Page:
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Old October 22, 2008, 06:19 AM   #1
rickdavis81
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Lathe

I'm looking at getting a lathe to help with my gunsmithing hobby. I'm by no means a gunsmith but do like to tinker. I found one at Grizzly tools for about a grand. It's 10"x22" with a 1" spindle bore. Is there any certain features I should look for in a lathe for smithing? Any suggestions on one with out breaking my little piggy bank?
Thanks
Rick
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Old October 22, 2008, 07:42 AM   #2
ActivShootr
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10x22x1 would probably do all you want to do. I don't know if you will be cutting threads but if you are, you might want to look at the range of threads. Also, a taper attachment will come in handy for turning barrels.

Invest in a quick change tool post too.They are really nice for quickly going from cutting/threading to boring or knurling.

Check out JET lathes. They are a little more expensive than Grizzly but are pretty good machines.
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Old October 22, 2008, 08:21 AM   #3
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The only concern your choice gives me is that the spindle bore is under the diameter of some heavy barrel contours, so it would be too small to chamber those barrels through the spindle, and the bed is too short to set up to do it with a lathe dog and a steady rest. So, be sure you won't intend to have anything over 1" in the spindle.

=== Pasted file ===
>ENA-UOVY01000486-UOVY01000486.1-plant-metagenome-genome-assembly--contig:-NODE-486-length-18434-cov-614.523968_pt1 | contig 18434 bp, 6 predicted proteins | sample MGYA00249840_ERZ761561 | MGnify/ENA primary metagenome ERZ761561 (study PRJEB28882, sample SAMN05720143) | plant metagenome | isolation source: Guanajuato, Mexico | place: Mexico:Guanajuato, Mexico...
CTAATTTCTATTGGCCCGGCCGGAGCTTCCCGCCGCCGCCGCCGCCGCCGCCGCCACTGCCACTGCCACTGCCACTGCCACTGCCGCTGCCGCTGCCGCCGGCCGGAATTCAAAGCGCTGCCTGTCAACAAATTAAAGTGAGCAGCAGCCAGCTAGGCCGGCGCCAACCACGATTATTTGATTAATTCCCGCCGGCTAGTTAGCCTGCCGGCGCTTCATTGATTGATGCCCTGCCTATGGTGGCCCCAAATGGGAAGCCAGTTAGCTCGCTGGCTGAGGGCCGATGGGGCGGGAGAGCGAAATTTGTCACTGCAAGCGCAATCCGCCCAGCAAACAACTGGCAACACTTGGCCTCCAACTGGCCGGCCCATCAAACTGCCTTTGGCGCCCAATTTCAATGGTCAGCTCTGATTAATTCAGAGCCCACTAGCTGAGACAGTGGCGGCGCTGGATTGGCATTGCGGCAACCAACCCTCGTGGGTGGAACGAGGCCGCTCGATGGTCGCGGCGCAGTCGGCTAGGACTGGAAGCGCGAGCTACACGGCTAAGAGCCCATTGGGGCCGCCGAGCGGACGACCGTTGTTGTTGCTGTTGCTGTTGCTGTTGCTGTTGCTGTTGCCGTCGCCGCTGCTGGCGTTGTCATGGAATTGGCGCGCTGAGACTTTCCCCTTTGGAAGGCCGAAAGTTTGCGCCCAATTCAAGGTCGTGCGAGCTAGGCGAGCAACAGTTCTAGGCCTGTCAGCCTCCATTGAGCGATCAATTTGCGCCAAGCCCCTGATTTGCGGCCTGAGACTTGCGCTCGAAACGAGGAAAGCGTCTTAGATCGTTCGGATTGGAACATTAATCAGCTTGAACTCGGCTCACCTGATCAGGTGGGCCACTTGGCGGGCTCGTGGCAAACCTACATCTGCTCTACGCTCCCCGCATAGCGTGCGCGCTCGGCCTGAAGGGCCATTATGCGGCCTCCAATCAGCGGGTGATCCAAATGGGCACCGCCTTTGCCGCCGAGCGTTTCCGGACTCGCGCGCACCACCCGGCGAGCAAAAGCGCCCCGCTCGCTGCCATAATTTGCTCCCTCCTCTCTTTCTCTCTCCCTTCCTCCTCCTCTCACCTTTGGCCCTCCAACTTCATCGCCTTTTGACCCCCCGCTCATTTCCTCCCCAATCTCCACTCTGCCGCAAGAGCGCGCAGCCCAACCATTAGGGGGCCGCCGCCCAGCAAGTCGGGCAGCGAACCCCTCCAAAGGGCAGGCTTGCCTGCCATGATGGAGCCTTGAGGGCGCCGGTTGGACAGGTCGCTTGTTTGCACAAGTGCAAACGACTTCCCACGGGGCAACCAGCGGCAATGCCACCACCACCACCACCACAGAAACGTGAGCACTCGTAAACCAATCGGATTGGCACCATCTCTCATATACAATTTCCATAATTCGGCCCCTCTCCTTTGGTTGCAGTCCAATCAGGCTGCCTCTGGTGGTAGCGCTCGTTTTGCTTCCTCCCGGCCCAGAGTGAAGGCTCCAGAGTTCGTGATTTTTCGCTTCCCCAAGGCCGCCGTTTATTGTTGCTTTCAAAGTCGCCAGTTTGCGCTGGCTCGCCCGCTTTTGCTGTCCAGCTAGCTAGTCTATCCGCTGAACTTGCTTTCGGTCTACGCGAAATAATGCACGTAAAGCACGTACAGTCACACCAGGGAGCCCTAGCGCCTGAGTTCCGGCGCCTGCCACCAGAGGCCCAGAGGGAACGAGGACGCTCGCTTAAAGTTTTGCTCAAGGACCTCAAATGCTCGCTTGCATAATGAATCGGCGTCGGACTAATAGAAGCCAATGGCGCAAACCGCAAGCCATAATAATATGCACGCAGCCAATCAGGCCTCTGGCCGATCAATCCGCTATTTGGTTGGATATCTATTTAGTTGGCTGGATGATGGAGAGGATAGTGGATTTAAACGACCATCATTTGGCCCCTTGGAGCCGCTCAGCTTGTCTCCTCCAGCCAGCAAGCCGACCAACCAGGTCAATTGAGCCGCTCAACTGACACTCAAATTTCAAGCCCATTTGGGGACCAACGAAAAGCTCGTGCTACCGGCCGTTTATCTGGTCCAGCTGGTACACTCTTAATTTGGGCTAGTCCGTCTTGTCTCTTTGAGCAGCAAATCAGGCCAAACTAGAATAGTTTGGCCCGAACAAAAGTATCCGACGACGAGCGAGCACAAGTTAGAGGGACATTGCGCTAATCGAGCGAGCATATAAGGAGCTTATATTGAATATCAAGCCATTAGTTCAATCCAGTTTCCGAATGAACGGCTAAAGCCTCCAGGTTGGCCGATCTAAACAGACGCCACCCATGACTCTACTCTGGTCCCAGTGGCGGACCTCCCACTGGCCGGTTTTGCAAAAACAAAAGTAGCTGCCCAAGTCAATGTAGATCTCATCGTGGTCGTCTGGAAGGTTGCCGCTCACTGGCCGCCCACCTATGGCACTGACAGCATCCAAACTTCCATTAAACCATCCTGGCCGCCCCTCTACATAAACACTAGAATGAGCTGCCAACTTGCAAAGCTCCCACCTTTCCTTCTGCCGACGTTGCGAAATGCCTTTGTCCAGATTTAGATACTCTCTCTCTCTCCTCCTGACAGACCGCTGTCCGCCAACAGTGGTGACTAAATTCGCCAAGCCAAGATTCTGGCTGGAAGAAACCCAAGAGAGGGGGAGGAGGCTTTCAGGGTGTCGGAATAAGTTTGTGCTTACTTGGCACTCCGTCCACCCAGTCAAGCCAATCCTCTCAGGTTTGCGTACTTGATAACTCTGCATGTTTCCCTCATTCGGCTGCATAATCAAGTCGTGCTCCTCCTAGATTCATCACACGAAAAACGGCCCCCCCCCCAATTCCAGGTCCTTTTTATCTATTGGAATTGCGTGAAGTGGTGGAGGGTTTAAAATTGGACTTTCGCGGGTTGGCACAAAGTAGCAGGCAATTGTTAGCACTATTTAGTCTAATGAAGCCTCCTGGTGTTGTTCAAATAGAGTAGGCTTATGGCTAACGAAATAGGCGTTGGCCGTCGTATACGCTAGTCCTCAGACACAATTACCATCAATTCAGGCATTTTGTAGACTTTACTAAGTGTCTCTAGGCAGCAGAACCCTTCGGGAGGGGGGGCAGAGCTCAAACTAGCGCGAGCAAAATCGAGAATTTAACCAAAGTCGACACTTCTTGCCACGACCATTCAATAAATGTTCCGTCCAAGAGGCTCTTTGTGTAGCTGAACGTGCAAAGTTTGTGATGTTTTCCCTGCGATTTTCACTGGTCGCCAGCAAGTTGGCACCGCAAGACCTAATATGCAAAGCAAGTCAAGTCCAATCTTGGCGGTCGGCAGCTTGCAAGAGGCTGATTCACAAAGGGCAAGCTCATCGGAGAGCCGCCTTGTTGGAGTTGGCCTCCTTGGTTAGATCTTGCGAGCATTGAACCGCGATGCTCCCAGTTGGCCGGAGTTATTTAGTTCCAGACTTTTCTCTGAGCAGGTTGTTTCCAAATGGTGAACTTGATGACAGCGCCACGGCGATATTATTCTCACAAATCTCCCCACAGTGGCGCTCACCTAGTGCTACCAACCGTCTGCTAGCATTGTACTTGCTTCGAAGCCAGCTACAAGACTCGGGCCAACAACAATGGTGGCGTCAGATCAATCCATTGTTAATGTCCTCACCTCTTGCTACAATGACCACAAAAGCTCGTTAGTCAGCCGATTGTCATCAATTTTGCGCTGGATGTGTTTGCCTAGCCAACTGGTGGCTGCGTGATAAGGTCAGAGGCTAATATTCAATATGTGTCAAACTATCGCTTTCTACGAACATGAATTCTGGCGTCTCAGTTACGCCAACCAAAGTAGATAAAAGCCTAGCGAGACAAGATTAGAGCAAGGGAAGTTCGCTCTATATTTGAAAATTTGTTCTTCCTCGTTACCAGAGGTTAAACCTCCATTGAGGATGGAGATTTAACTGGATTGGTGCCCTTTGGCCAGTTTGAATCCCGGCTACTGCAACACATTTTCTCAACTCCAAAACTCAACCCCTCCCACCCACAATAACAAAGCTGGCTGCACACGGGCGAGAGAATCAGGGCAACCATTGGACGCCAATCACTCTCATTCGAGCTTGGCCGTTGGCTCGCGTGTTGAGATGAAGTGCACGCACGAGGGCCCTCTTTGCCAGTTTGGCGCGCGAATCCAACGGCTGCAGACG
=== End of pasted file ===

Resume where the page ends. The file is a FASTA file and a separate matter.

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Old October 22, 2008, 12:57 PM   #4
Harry Bonar
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lathe

Sir;
I've used Grizzly for years now and am totally satisfied. However, if I was you, as Nick says, I'd get the 12X36 lathe for about $2200.00 - mine only runs out .001 on the three jaw chuck!
Recently bought the mill from Grizzly and it's a monster that just eats steel. It is capable of extremely precision work also.
Both of these machines come with everything, except cutters. They are of excellent quality even though made in China!
Their warranty is very good, and the markings on the hand wheel dials are accurate.
Harry B.
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Old October 23, 2008, 08:40 PM   #5
NormOps
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Having purchased both a grizzly lathe and a second hand XLO mill in the past, I would strongly suggest that you search around for a good old second hand lathe, one that stands on it's own if possible.
Depending on where you live, this may be a problem. it seems that in the less populated western portion of the states such equipment is difficult to come by, hence my purchase of the Grizzly. It works fine, but for what I paid for it, ($1300) I probably could have got twice the lathe with something twenty to fifty years old in good condition, second hand, in most of the east and midwest. I have run several different sizes, makes and ages of lathes on and off the job, and it is very easy to notice the difference in good old american steel.
That said, I did end up buying the Grizzly after searching for a while elsewhere. it works, but not like my fifty year old mill does...
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Old October 24, 2008, 06:01 AM   #6
rickdavis81